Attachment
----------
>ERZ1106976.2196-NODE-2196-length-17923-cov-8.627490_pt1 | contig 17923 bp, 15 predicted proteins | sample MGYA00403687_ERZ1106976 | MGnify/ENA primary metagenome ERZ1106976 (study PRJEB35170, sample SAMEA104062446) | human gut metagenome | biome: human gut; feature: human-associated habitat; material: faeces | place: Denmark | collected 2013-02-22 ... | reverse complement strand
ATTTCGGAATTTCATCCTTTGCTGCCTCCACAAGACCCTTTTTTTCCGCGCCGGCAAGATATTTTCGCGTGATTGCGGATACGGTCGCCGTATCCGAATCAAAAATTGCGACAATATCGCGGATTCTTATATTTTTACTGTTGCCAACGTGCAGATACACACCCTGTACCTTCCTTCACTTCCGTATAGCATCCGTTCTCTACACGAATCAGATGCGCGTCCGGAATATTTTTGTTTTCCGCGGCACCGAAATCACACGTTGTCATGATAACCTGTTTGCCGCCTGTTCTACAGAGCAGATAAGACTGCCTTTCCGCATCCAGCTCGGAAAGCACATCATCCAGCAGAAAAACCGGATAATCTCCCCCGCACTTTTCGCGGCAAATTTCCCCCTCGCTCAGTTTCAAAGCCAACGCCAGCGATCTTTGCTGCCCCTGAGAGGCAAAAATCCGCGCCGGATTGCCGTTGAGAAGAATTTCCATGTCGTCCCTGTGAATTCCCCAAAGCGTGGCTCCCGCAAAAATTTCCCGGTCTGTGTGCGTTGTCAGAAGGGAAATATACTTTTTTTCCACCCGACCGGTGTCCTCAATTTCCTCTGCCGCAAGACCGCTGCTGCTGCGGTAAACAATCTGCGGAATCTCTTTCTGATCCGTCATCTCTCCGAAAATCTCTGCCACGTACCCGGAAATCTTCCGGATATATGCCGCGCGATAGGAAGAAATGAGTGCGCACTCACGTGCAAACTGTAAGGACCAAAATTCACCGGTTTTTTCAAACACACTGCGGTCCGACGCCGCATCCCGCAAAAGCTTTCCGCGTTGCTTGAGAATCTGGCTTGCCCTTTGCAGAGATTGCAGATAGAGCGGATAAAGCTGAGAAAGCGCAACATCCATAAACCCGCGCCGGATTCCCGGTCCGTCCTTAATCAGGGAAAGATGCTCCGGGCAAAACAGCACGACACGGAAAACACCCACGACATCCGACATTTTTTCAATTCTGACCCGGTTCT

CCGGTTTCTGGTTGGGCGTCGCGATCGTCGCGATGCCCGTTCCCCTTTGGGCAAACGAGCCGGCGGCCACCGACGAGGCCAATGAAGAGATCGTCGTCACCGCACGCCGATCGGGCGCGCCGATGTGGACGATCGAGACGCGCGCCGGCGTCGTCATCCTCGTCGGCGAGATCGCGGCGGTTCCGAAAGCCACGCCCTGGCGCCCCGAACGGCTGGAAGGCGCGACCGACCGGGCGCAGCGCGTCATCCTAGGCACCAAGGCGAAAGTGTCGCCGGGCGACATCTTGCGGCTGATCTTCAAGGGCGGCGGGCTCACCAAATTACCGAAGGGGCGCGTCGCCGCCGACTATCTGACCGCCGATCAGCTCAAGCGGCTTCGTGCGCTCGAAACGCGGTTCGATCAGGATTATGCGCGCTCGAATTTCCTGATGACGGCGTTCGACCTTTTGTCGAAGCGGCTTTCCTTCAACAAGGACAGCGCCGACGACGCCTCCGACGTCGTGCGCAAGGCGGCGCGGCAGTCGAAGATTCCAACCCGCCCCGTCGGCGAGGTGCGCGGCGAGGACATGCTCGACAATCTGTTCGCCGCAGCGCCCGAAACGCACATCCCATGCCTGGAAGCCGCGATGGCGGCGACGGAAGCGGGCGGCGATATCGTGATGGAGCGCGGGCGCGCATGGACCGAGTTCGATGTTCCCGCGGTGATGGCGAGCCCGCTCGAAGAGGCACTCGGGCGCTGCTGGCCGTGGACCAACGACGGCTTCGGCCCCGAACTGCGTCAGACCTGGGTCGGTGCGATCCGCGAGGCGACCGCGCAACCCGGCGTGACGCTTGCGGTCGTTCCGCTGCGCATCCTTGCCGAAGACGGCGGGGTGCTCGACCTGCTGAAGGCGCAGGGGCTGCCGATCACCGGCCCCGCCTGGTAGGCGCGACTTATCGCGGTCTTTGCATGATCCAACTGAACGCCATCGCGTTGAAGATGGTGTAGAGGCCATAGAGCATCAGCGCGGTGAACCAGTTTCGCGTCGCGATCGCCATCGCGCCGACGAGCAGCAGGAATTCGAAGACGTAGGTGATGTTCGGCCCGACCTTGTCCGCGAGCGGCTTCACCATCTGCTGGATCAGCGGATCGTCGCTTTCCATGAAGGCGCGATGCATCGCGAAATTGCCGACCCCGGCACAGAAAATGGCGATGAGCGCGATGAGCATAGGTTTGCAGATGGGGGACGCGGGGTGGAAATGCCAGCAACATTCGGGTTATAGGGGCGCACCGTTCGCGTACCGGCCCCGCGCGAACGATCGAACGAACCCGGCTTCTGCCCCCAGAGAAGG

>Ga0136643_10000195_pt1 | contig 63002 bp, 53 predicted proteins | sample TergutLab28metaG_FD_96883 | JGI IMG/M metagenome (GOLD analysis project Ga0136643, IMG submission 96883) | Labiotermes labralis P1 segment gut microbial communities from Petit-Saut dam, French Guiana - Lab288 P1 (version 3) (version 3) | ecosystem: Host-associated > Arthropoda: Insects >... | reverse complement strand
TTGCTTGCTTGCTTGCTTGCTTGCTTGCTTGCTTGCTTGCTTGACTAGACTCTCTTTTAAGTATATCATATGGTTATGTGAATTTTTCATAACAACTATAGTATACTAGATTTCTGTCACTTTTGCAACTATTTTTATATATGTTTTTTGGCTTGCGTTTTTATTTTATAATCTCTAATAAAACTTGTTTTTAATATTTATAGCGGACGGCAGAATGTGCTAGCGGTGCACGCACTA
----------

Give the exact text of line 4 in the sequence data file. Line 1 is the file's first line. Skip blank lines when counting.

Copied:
>Ga0136643_10000195_pt1 | contig 63002 bp, 53 predicted proteins | sample TergutLab28metaG_FD_96883 | JGI IMG/M metagenome (GOLD analysis project Ga0136643, IMG submission 96883) | Labiotermes labralis P1 segment gut microbial communities from Petit-Saut dam, French Guiana - Lab288 P1 (version 3) (version 3) | ecosystem: Host-associated > Arthropoda: Insects >... | reverse complement strand